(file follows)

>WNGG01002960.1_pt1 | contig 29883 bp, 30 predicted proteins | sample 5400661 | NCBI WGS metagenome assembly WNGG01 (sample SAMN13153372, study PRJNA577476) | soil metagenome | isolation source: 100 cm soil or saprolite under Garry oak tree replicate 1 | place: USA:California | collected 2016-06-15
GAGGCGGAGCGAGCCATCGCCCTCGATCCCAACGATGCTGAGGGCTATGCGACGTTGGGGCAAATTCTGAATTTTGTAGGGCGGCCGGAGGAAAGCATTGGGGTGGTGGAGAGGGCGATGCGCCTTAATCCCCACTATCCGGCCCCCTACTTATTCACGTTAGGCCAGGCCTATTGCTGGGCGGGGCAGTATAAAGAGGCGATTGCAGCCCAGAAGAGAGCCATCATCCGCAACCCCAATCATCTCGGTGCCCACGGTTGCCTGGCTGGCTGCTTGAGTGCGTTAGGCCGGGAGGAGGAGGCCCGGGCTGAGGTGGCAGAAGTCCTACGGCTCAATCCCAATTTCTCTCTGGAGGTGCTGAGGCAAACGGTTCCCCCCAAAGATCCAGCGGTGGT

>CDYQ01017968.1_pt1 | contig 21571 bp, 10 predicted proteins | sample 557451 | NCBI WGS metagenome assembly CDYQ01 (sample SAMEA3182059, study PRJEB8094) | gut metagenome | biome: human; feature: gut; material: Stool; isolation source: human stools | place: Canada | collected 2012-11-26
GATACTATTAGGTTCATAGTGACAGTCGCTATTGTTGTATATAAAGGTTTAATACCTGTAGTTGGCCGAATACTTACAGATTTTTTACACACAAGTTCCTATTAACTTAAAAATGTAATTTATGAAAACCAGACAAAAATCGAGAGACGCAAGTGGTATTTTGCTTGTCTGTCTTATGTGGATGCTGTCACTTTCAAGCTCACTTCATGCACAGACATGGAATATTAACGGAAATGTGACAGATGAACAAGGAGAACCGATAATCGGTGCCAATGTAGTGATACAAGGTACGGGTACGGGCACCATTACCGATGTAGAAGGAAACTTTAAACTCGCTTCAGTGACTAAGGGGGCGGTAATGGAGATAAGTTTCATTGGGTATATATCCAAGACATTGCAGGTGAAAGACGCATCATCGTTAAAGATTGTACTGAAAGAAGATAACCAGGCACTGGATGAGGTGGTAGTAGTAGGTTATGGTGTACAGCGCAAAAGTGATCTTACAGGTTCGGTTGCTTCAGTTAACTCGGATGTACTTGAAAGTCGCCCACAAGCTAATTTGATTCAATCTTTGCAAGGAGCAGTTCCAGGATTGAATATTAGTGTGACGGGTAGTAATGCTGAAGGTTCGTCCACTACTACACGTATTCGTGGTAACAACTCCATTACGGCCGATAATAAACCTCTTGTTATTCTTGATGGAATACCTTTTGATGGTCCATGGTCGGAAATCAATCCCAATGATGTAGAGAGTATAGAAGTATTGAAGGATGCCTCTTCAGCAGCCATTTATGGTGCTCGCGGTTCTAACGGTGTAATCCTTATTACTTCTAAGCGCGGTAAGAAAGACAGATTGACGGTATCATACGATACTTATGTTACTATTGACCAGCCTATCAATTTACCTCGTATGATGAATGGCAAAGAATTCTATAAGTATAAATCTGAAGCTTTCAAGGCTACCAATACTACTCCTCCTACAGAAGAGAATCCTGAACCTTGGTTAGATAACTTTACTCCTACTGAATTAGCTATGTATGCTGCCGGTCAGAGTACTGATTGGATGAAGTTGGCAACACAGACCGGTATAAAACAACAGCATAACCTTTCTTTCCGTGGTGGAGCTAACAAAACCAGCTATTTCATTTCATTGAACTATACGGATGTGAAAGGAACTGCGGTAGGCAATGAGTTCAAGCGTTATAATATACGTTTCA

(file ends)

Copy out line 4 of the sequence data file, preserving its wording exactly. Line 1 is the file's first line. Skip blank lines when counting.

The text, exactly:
GATACTATTAGGTTCATAGTGACAGTCGCTATTGTTGTATATAAAGGTTTAATACCTGTAGTTGGCCGAATACTTACAGATTTTTTACACACAAGTTCCTATTAACTTAAAAATGTAATTTATGAAAACCAGACAAAAATCGAGAGACGCAAGTGGTATTTTGCTTGTCTGTCTTATGTGGATGCTGTCACTTTCAAGCTCACTTCATGCACAGACATGGAATATTAACGGAAATGTGACAGATGAACAAGGAGAACCGATAATCGGTGCCAATGTAGTGATACAAGGTACGGGTACGGGCACCATTACCGATGTAGAAGGAAACTTTAAACTCGCTTCAGTGACTAAGGGGGCGGTAATGGAGATAAGTTTCATTGGGTATATATCCAAGACATTGCAGGTGAAAGACGCATCATCGTTAAAGATTGTACTGAAAGAAGATAACCAGGCACTGGATGAGGTGGTAGTAGTAGGTTATGGTGTACAGCGCAAAAGTGATCTTACAGGTTCGGTTGCTTCAGTTAACTCGGATGTACTTGAAAGTCGCCCACAAGCTAATTTGATTCAATCTTTGCAAGGAGCAGTTCCAGGATTGAATATTAGTGTGACGGGTAGTAATGCTGAAGGTTCGTCCACTACTACACGTATTCGTGGTAACAACTCCATTACGGCCGATAATAAACCTCTTGTTATTCTTGATGGAATACCTTTTGATGGTCCATGGTCGGAAATCAATCCCAATGATGTAGAGAGTATAGAAGTATTGAAGGATGCCTCTTCAGCAGCCATTTATGGTGCTCGCGGTTCTAACGGTGTAATCCTTATTACTTCTAAGCGCGGTAAGAAAGACAGATTGACGGTATCATACGATACTTATGTTACTATTGACCAGCCTATCAATTTACCTCGTATGATGAATGGCAAAGAATTCTATAAGTATAAATCTGAAGCTTTCAAGGCTACCAATACTACTCCTCCTACAGAAGAGAATCCTGAACCTTGGTTAGATAACTTTACTCCTACTGAATTAGCTATGTATGCTGCCGGTCAGAGTACTGATTGGATGAAGTTGGCAACACAGACCGGTATAAAACAACAGCATAACCTTTCTTTCCGTGGTGGAGCTAACAAAACCAGCTATTTCATTTCATTGAACTATACGGATGTGAAAGGAACTGCGGTAGGCAATGAGTTCAAGCGTTATAATATACGTTTCA